Mises Daily Articles
My Social Justice Is Better Than Yours
This article is also available as an Audio Mises Daily
Earlier this year Chris Kjorness described the importance of entrepreneurship in the rise of the Beatles. The Beatles became a global phenomenon when they arrived in the US fifty years ago, thanks to the entrepreneurial alertness and imagination of Brian Epstein. 1964 was also the year of the start of what became John Lennon’s most admired and respected contribution to modern music: “Imagine.”
Several poems in Yoko Ono’s 1964 book Grapefruit inspired Lennon to compose “Imagine.” According to Lennon “Imagine ... should be credited as a Lennon/Ono song. A lot of it — the lyric and the concept — came from Yoko, but in those days I was a bit more selfish, a bit more macho, and I sort of omitted her contribution, but it was right out of Grapefruit.”
The lyrics of “Imagine” are blatantly socialist. Lennon stated that the song is a political statement, and “is virtually The Communist Manifesto.” Lennon rejected socialism as practiced in Russian and China, but favored “nice British socialism.”
The idea that socialism can be British instead of brutish is based on unclear thinking. There is no doubt that the lyrics of “Imagine” have evoked strong feelings, but this is why its vision for socialism is unworkable. Lennon stated that the “no-religion too” part of “Imagine” aimed at ending the “my God is bigger than your God thing.” If we eliminated national borders, religion, possessions, all the things that at least appear to divide people, then we can supposedly achieve global harmony.
The problem is that Lennon’s vision is incredibly vague and undetailed; it allows each person to imagine his or her own personal utopia. This is one of the key defects of socialism: there is no one objective notion of a good society or social justice.
The proposed ending of possessions means ending private property rights. Ending private property rights would not end division among all people, it would maximize division. Instead of the “my God is bigger than your God thing” socialism must result in the “my social justice is better than your social justice” thing.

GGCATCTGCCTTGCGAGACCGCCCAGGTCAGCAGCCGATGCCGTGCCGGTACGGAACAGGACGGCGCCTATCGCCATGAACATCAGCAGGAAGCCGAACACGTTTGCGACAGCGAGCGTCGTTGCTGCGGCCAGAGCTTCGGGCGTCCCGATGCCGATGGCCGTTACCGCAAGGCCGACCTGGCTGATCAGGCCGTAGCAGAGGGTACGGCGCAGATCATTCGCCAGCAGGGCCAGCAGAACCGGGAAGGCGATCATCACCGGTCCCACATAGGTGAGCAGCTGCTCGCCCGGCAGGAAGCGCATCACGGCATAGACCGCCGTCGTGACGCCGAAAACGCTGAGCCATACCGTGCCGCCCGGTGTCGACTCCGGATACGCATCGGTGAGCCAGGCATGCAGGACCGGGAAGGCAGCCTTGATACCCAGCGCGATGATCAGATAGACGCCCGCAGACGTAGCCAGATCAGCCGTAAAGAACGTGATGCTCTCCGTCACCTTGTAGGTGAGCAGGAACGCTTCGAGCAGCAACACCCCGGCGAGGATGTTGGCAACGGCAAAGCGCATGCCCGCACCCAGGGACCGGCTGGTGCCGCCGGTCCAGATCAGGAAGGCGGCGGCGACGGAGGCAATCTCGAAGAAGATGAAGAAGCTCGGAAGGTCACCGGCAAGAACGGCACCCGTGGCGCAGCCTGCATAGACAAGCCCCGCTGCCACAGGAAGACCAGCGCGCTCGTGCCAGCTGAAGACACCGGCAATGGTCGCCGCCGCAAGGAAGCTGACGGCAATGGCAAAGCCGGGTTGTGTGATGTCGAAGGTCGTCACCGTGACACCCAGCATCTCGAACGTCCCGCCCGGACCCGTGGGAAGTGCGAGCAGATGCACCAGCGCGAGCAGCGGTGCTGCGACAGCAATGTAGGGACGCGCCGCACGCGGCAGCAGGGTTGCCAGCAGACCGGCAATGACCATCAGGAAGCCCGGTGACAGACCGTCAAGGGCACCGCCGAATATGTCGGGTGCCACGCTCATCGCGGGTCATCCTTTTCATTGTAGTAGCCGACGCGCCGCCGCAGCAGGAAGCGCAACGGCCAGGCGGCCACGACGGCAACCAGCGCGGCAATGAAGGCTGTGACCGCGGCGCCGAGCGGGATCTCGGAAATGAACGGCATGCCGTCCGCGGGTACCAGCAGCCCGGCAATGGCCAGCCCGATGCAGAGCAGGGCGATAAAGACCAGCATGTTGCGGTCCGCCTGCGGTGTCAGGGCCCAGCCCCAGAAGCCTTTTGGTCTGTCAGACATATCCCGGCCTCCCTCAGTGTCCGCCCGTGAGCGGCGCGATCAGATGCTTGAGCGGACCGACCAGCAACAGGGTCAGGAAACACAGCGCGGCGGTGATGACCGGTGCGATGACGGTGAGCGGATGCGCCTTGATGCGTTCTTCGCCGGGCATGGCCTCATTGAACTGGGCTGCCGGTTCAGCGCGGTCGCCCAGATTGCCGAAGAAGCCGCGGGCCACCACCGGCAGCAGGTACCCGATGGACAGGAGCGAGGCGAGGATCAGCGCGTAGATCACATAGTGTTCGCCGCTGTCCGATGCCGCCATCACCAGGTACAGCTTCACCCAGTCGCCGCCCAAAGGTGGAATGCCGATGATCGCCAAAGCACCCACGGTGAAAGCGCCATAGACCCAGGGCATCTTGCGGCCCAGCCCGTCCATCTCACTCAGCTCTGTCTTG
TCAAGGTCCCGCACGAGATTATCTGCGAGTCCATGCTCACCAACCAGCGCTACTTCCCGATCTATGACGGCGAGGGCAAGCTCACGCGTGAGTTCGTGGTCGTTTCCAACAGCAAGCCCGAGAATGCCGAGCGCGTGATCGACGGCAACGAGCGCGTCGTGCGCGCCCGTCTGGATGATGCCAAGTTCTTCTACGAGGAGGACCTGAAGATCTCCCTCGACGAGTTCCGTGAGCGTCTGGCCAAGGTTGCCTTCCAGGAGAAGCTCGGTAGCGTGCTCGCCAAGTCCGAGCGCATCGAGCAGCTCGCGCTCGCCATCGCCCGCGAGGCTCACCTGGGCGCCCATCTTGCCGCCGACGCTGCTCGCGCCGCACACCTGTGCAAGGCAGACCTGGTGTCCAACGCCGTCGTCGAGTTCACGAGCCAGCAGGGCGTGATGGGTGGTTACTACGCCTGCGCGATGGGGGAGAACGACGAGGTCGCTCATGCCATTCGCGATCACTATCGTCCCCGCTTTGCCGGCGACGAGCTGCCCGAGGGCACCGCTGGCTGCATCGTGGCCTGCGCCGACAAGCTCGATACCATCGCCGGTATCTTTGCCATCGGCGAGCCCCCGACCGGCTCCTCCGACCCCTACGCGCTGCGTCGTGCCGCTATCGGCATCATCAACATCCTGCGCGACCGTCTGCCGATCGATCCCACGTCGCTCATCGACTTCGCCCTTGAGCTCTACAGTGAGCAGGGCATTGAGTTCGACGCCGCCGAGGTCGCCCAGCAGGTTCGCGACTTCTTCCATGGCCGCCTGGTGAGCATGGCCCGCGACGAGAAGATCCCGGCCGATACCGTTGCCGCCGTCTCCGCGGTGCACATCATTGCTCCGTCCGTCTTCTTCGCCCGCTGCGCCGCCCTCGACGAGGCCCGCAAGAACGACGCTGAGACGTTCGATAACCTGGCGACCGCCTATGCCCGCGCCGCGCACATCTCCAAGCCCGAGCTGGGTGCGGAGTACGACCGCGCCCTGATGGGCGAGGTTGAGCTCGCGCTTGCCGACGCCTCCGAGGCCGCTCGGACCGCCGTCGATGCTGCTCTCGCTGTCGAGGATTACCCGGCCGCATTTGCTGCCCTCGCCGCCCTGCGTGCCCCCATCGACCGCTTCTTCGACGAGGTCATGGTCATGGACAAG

Lennon claimed to oppose the type of socialism practiced by “some daft Russian,” but the reality is that all socialist societies naturally produce rival factions that each try to impose their own plan for all society, based on their own special notion of social justice. It is the utter lack of any objective notion of what socialism should be, combined with the powers of human imagination, which makes harmony in socialism impossible.
The entrepreneurial type of imagination and insight exercised by Brian Epstein is what produces the greatest feasible level of social harmony. Epstein accurately perceived the potential of the Beatles to entertain vast numbers of people around the world. The commercial success of the Beatles stemmed from peaceful transactions for records and tickets, and all this commerce resulted in gainful employment for many people, some of whom may not have actually appreciated Beatles music.
The kind of world described in “Imagine” by John Lennon and Yoko Ono is a source of tragic division and destruction (though Lennon and Ono can’t be blamed for any specific example of utopia-inspired disasters). A daft Russian named Stalin murdered millions to impose his vision of socialism instead of Trotsky’s vision of socialism. Then there is that daft Chinese Mao, that daft Cambodian Pol Pot, that daft Vietnamese Ho Chi Minh ...
Hayek noted that if he had to live in a socialist society he would prefer to have it run by Americans or by English, but in the end American or British socialism would “not prove so very different or much less intolerable” than the Nazi and Soviet prototypes. Hayek was right. Neither Marx nor Lennon, nor any other socialist, has been able to create anything more than a vague vision or a strictly personal plan for socialism. It would likely take many years for British or American socialism to become truly tyrannical, but the fact of the matter is that we have already witnessed a failure of rival factions in US politics to agree on any common vision for the federal welfare state.
It is a great irony that visions of socialist harmony necessarily result in rancorous and destructive struggles among groups with contradictory visions of the good society. It is perhaps equally ironic that profit-driven competition in markets results in the highest attainable degree of social harmony. Yet, this is how the world really works.